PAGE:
That openness has faded, say current and former Google employees who spoke on the condition of anonymity because they had signed non-disclosure agreements. While confidential documents still appear in Moma search results, it's far less likely that they will allow access by all employees at the company. That change came after a wave of employee revolt at the company, following allegations of sexual misconduct at the executive level.

Google declined to comment.

- Are all tech companies so open with their internal documents?

No. Take Apple, for example. Most employees there are kept completely in the dark about what's going on around them. It operates on a model more akin to the way the government handles national secrets, keeping the information hidden from all except those with the proper security clearances. Many Apple employees keep their work secret even from their spouses.

That harks back to Apple's early days when it was surprising customers and software developers with new hardware products like the iPod, iMac and iPhone. The late Apple co-founder Steve Jobs was a great showman who would unveil the company's new products on-stage with his cult of personality. Those powerful performances would have been impossible if everyone knew what was coming.

Apple employs a powerful "global security" team, staffed by former law enforcement officials, whose job it is to curtail leaks. Apple even threatens its employees with jail time (presumably under criminal statutes that protect trade secrets), should they leak about product updates.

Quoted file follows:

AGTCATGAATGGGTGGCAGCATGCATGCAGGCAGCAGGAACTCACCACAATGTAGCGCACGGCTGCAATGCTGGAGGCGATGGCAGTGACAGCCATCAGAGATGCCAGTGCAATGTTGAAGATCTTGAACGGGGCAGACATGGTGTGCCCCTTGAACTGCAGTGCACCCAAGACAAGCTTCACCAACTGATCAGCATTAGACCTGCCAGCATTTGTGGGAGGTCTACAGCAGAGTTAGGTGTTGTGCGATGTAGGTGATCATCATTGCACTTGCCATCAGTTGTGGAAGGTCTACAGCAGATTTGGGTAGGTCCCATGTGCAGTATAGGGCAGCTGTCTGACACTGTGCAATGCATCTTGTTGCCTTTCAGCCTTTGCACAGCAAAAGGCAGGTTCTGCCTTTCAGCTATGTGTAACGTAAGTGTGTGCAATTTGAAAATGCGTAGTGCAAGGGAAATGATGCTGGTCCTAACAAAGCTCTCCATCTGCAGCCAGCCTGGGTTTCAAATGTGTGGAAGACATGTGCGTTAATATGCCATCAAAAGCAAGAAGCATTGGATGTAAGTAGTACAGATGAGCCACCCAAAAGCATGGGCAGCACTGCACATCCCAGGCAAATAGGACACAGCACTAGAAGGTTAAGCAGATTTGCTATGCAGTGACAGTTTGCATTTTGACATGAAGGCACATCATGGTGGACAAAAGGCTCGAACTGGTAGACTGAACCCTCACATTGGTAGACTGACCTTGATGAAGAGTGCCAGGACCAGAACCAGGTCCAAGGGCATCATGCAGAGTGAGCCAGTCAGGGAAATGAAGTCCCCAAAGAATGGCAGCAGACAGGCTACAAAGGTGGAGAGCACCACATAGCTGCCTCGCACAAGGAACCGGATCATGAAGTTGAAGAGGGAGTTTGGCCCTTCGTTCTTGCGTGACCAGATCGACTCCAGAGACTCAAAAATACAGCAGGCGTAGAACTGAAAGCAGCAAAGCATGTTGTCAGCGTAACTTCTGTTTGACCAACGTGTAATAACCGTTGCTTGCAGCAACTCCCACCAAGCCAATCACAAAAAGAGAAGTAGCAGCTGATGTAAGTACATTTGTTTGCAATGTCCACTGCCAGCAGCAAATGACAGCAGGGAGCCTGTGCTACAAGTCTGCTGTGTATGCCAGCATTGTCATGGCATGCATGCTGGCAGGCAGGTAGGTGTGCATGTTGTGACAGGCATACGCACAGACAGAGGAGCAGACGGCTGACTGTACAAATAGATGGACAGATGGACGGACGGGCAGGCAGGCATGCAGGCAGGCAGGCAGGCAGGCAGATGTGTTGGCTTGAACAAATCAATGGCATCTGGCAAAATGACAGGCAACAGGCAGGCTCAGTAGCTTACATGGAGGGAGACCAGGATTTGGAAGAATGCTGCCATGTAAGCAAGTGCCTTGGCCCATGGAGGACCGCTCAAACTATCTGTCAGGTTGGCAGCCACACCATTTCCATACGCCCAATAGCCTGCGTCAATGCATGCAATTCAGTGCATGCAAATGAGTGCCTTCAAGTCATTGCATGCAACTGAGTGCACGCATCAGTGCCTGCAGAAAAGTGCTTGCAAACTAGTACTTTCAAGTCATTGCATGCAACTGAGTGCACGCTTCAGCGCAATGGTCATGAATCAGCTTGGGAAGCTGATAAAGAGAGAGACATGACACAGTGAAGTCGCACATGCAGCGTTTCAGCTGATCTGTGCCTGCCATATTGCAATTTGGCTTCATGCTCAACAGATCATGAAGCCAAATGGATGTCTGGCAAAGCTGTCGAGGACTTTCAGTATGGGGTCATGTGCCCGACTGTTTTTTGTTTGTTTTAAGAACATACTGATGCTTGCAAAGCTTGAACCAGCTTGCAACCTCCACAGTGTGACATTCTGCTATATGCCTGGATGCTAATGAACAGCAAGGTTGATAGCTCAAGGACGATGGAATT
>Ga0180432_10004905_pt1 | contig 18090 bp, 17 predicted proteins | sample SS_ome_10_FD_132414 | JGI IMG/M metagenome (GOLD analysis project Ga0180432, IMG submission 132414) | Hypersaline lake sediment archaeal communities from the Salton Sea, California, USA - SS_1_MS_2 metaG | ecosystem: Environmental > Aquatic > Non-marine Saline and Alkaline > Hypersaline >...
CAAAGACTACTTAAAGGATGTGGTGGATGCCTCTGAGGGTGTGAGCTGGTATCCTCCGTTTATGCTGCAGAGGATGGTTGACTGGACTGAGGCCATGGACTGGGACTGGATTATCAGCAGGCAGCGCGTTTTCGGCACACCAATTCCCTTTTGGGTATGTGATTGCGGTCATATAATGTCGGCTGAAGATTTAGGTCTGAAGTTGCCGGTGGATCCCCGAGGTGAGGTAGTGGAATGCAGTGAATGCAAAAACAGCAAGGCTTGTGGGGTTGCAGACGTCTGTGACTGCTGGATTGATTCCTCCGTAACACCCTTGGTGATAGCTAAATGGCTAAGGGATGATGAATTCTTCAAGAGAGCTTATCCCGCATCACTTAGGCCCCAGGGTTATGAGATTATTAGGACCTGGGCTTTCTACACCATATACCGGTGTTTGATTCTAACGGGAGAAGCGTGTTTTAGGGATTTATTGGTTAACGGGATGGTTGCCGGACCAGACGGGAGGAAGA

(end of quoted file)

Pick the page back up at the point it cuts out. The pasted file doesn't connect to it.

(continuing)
The secrecy, though, has an added benefit. It's less likely that an Apple employee would abscond with a trove of documents as vast as the one Haugen took from Facebook.

Apple did not respond to a request for comment.

- Was it legal for Haugen to take these documents and provide them to journalists, lawmakers and regulators?

Haugen's attorneys say it was. While it's always possible Facebook will challenge that assertion, there are several federal whistle-blower laws that give employees of private companies the ability to reveal information about their employer if it's in the process of uncovering some wrongdoing, according to legal experts.

The best known of those laws is the federal False Claims Act, which was passed to stop government contractors from ripping off taxpayers. Under the law, whistle-blowers can file lawsuits on behalf of the government and collect a reward of up to 30 percent of what the government recovers.

The SEC whistle-blower law was passed as part of the Dodd-Frank Wall Street Reform and Consumer Protection Act, a response to the 2008 financial crisis. Under the law, whistle-blowers could get up to 30 percent of whatever the wrongdoer is forced to pay. The SEC doesn't disclose the details of its whistle-blower cases, but it announces the dollar amounts that whistle-blowers receive. In September, an unnamed SEC whistle-blower received $110 million (R1.6 billion) for their efforts.

Whistle-blower protections supersede non-disclosure agreements, effectively allowing employees to pass along information companies might consider "confidential," so long as the information they're sharing is pertinent to their allegations and is related in a legal way.

- Will this cause more whistle-blowers at tech companies to come forward?

We don't know. Haugen's legal team says it has received inquiries from other potential whistle-blowers, and another filed an anonymous SEC complaint last week, which was first reported in The Washington Post. The nature of whistle-blowing is that it is confidential, at least in the beginning. If tech employees are rushing to whistle-blower lawyers, hoping for big payouts, it's all happening in secret at this point.